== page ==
A common ground between sales and product marketing can be found at that fork in the road where product marketing decides how to successfully target marketing communications collateral to deliver the most effective return on investment. In our experience we have found it works best for promotional content to be written on sales topics, meaning topics that present popular market requirements for relevant solutions. Of course, the popular market requirements should amount to the demand, meaning the need, for methods of solving precisely the type of problem that products/services/integrated solutions have been designed to address.
Here’s an example:
For heavily regulated businesses it is mandatory to file periodic reports with regulatory agencies. These reports usually provide a comprehensive list of activities, and related documents, including email correspondence.
In terms of pervasive market requirements (commonly referred to as “pain points”), one could argue that the whole requirement of reporting to regulatory agencies constitutes a problem requiring a solution. However, if one’s product happens to be a highly effective method of collecting copies of all email messages, and sorting them by employee and also by activity, regardless of whether messages are sent through public servers like GMail, Yahoo Mail, or private servers including Microsoft Exchange, or Google Apps for Business, then we think that the promotional collateral produced for the product must focus, entirely, on the specific challenge of email messaging for regulated businesses.
In sum, one aspect of successfully targeting marketing collateral for software products/services/integrated solutions is to write copy on topics as close to the specific area of need that one’s product is designed to solve as possible. A second critically important aspect of the same process, is to address the editorial content to the type of reader who promises to exercise the most influence over a purchase decision. In other words, the presumed audience for the content must be the group of decision-makers, including end users, analysts and implementation project managers, and, where possible, management with budget authority to authorize purchases.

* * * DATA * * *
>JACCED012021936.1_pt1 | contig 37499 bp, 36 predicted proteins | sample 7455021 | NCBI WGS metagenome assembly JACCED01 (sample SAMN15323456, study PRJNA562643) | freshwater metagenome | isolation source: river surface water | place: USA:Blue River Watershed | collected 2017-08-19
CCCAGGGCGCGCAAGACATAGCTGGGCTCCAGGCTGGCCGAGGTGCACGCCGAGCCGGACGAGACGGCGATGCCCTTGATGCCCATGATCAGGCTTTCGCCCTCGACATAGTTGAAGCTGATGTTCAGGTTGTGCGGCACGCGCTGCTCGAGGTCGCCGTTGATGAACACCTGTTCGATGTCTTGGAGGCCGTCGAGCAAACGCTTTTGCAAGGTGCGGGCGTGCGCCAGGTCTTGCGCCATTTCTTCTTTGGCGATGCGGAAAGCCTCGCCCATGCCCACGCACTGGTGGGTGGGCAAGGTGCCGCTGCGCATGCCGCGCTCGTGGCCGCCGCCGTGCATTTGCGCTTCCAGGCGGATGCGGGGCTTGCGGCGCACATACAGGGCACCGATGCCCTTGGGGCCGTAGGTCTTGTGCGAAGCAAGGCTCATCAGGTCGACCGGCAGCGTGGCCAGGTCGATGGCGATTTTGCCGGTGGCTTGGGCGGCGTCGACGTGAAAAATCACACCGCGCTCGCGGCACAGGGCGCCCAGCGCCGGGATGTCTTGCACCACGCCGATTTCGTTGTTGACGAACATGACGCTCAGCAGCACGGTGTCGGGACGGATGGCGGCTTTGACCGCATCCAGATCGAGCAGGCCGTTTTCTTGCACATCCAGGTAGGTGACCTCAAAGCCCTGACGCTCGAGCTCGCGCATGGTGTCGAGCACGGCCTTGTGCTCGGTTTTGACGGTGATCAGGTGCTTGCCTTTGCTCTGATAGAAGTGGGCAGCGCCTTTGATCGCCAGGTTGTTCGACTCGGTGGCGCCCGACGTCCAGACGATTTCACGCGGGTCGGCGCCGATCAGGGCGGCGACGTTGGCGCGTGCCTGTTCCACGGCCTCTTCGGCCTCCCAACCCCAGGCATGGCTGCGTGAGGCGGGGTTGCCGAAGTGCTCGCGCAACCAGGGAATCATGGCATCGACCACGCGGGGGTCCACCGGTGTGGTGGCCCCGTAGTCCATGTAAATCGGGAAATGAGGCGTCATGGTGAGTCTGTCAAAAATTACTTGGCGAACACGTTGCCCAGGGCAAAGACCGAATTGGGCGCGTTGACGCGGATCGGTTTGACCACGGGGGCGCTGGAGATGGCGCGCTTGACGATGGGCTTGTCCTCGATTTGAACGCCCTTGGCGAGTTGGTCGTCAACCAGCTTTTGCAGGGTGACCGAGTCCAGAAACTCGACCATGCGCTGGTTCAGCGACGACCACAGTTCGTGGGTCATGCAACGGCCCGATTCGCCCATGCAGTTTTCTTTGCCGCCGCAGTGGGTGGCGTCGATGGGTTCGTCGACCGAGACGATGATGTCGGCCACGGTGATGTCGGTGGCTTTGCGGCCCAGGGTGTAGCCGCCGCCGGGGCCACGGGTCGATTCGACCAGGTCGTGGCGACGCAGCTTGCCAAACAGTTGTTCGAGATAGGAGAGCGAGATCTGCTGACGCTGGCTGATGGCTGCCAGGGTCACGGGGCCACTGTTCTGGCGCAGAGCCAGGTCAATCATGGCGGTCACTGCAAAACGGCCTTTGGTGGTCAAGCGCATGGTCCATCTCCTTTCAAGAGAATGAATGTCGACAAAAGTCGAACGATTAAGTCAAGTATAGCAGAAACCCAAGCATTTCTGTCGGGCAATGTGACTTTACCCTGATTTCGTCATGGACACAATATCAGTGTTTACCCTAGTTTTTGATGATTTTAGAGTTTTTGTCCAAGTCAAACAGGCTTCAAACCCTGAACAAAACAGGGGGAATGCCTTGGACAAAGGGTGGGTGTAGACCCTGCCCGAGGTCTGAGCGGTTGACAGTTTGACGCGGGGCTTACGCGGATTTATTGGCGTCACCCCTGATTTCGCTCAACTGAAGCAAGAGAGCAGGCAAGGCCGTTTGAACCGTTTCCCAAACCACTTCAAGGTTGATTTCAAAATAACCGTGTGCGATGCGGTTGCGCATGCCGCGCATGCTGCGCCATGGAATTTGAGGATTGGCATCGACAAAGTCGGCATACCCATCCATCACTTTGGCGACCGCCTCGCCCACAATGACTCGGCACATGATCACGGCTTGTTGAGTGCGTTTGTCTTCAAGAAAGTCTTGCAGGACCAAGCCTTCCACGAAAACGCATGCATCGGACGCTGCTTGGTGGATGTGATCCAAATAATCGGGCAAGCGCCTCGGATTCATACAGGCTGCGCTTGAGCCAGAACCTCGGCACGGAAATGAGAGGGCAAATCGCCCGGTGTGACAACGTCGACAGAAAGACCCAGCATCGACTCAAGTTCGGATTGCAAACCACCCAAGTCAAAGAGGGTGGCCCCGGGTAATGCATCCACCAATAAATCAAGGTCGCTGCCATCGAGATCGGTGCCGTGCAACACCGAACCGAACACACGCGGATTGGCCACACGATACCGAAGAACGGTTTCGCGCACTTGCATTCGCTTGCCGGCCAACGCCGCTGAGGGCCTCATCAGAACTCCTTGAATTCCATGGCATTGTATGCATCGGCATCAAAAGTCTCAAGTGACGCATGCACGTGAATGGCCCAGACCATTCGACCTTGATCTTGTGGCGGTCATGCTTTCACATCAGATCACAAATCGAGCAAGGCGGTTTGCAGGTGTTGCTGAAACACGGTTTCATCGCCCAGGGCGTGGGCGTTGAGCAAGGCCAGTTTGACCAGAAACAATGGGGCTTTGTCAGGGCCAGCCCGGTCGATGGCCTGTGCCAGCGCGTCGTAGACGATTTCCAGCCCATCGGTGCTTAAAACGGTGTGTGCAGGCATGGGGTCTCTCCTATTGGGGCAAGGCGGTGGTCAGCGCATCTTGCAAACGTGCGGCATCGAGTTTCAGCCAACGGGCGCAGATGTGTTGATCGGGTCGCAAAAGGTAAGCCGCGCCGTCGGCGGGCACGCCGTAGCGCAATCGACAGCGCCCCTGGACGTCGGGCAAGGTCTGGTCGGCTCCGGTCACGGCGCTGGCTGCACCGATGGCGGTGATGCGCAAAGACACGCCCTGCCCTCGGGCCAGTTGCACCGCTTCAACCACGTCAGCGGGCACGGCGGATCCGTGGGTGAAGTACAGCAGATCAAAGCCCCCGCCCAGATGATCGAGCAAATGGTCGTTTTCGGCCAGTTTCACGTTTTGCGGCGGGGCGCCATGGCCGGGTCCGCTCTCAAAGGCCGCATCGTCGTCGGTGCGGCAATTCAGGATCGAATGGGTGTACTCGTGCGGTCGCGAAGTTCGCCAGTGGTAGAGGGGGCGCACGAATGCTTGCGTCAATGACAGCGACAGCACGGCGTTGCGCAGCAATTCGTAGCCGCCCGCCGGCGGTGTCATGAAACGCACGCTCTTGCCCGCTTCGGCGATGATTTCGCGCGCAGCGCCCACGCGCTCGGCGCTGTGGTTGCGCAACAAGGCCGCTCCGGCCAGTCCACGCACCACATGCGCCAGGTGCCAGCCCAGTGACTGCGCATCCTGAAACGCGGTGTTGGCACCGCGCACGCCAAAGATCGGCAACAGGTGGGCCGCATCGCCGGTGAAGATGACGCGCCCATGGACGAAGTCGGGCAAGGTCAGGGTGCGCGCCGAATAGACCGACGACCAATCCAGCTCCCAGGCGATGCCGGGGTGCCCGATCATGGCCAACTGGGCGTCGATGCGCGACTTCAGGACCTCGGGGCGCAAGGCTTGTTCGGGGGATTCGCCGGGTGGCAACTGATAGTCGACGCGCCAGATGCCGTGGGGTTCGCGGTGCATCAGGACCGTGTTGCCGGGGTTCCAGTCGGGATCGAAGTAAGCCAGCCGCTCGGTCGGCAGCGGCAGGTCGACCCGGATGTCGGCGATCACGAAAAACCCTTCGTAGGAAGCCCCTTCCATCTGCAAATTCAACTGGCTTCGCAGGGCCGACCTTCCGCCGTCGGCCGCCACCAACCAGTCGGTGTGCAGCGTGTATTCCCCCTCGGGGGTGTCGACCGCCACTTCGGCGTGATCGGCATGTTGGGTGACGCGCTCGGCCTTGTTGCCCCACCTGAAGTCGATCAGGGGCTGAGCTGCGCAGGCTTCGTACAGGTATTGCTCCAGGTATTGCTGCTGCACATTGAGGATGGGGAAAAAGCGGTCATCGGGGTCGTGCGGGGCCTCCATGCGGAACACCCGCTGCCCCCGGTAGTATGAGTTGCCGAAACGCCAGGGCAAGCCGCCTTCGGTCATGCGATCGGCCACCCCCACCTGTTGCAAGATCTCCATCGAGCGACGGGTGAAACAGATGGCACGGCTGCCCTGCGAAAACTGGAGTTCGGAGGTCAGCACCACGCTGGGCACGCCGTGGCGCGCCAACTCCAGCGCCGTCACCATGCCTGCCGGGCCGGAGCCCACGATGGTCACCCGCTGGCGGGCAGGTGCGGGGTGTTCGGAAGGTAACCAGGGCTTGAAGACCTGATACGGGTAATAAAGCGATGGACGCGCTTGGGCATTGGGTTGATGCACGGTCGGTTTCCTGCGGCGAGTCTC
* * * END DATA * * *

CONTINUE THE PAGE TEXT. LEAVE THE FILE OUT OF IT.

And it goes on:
From our experience, once the dominant theme has been established, the rest of the promotional collateral effort should include components designed for each member of the decision-making group. The point of having different pieces of editorial content available, is to encourage the development of purchase interest over time.
In fact, for enterprise markets, developing interest over time often amounts to communicating a product message to different members within a decision-making group. At an early stage it may be a user, in other words an IT professional, who will develop interest in a solution. For this user it will likely be useful to produce technical promotional content on the product, how it works, etc. But at a later stage it may be personnel involved with any project to implement a solution like one’s product that will benefit most from promotional content, etc.
In the next post to this blog we will look at why it is important that a consistent theme (at a very high level), one that is clearly organized in a top down manner, be implemented for any/all targeted marketing collateral included in the effort if the campaign is to be successful.
Ira Michael Blonder (https://plus NULL.google NULL.com/108970003169613491972/posts?tab=XX?rel=author)
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